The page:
Can I sue an Attorney for Fraud?
When you hire an attorney, you are trusting him or her with your financial and legal affairs. Attorneys must ensure all private information remains private, as well as speak with their clients in an open, honest manner. When an attorney abuses this trust and either lies or breaches his or her duty of care, there is a very good chance a client will seek a lawsuit against them. There are few things more dishonest than being lied to, and when someone lies in such a crucial situation, the legal or financial impacts may be severe. If you believe you hired an attorney who committed fraud in some way, here are some of the questions you may have regarding the legal process moving forward:
Can an attorney be sued for fraud?
In short, the answer is yes. If you can prove that your attorney made a material misrepresentation of fact that he or she knew was false, with the intent that you would rely upon it or act upon it in some way, and you did and were damaged as a result, you will most likely recover the compensation you need. However, you may also sue an attorney for fraud if he or she concealed information that should have been disclosed and you were hurt as a result.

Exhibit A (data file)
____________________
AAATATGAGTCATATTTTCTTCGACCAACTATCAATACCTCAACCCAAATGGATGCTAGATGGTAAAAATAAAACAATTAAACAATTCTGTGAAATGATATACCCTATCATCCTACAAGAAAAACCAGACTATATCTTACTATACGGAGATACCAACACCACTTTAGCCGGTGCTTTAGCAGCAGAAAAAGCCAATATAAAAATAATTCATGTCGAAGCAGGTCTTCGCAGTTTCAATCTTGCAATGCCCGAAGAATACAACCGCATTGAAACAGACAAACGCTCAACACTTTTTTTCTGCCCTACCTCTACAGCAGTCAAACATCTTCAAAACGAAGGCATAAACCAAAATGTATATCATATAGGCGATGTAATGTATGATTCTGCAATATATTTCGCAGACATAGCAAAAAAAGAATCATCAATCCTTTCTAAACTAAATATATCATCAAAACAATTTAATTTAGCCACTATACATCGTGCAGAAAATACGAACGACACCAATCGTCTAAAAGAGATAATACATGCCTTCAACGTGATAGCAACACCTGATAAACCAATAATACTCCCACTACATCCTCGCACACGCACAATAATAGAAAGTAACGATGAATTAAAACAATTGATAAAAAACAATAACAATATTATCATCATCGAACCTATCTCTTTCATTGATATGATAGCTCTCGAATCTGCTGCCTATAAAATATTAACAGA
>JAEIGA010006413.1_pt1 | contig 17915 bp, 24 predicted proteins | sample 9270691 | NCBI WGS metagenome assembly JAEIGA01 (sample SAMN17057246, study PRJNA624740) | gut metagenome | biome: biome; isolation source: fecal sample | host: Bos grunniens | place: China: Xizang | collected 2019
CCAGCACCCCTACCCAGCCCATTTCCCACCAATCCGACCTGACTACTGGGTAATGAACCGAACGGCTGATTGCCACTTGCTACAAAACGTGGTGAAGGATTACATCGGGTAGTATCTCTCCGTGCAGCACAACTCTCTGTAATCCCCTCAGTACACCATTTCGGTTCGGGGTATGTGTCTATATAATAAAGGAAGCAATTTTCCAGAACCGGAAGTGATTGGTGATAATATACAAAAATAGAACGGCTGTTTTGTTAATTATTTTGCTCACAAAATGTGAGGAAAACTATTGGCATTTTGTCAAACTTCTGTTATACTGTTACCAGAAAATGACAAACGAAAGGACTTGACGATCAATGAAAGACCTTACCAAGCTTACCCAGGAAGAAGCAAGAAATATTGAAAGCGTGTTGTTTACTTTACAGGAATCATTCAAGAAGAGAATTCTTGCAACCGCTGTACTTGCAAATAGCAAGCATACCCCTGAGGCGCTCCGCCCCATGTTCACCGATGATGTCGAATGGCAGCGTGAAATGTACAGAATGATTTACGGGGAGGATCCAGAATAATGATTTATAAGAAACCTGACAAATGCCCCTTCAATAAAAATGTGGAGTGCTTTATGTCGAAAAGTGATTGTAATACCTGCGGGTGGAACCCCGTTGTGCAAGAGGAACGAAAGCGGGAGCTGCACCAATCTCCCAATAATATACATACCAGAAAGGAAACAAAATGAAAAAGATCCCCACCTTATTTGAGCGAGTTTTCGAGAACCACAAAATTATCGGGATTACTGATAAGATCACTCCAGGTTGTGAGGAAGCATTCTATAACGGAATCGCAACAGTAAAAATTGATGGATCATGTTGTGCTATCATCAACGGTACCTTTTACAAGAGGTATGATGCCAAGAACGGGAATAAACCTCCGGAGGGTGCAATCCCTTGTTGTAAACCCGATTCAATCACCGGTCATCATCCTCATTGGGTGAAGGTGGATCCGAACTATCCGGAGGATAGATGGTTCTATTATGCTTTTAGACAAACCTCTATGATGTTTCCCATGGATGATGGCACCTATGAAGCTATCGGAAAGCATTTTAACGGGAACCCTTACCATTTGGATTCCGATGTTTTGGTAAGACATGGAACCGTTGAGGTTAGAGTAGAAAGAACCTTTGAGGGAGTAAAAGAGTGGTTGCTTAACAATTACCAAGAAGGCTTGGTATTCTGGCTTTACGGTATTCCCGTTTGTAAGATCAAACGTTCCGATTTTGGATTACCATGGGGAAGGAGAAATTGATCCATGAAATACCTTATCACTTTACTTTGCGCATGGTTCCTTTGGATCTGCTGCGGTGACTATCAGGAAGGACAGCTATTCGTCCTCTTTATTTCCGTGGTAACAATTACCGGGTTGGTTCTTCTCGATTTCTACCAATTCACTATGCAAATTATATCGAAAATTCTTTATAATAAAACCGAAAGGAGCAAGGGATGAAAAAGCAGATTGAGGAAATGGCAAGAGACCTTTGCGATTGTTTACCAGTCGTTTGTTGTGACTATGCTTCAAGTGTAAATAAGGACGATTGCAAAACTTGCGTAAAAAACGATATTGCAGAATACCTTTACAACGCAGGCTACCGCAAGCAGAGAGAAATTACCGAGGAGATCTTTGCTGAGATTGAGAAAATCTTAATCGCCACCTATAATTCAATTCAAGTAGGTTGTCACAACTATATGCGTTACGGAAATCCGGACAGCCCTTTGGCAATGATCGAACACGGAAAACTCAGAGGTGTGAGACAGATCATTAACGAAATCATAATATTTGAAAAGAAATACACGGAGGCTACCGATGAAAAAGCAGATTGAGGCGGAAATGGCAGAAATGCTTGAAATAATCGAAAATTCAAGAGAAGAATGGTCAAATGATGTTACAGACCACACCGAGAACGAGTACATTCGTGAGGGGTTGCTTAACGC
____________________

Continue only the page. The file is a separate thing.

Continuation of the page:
What are some examples of fraud in a legal malpractice setting?
The American Bar Association Model Rules of Professional Conduct states that a lawyer is not conducting himself or herself professionally when engaged in “conduct involving dishonesty, fraud, deceit or misrepresentation.” Some of the most common examples of legal fraud are as follows:
- Misrepresentation about settlement offer to induce a client to take a higher or lower figure
- Misrepresentation about the law
- Misrepresentation about expenses, court costs, or fees
- Fraudulent credentials by the attorney to induce you to hire him or her.
- Fraudulent promises that were never fulfilled
- Diversion or misappropriation of settlement funds or paid judgment, accompanied by a fraudulent explanation for why a client has not received full payment of the rightful share of funds.
- Fraudulent assurances that work was being performed (when it was not)
- Fraudulent concealment of records or letters provided by the opposing side
- Fraudulent concealment of court orders or other court papers
- Fraudulent failure-to-disclose court conferences and hearings
- Fraudulent failure to reveal major milestones in the case
Contact our experienced firm
The Law Offices of Mark S. Guralnick is an experienced and committed legal team for clients throughout the state of New Jersey. Our team effectively serves victims of legal malpractice. If you require the services of a dedicated attorney, please contact The Law Offices of Mark S. Guralnick today for a free consultation.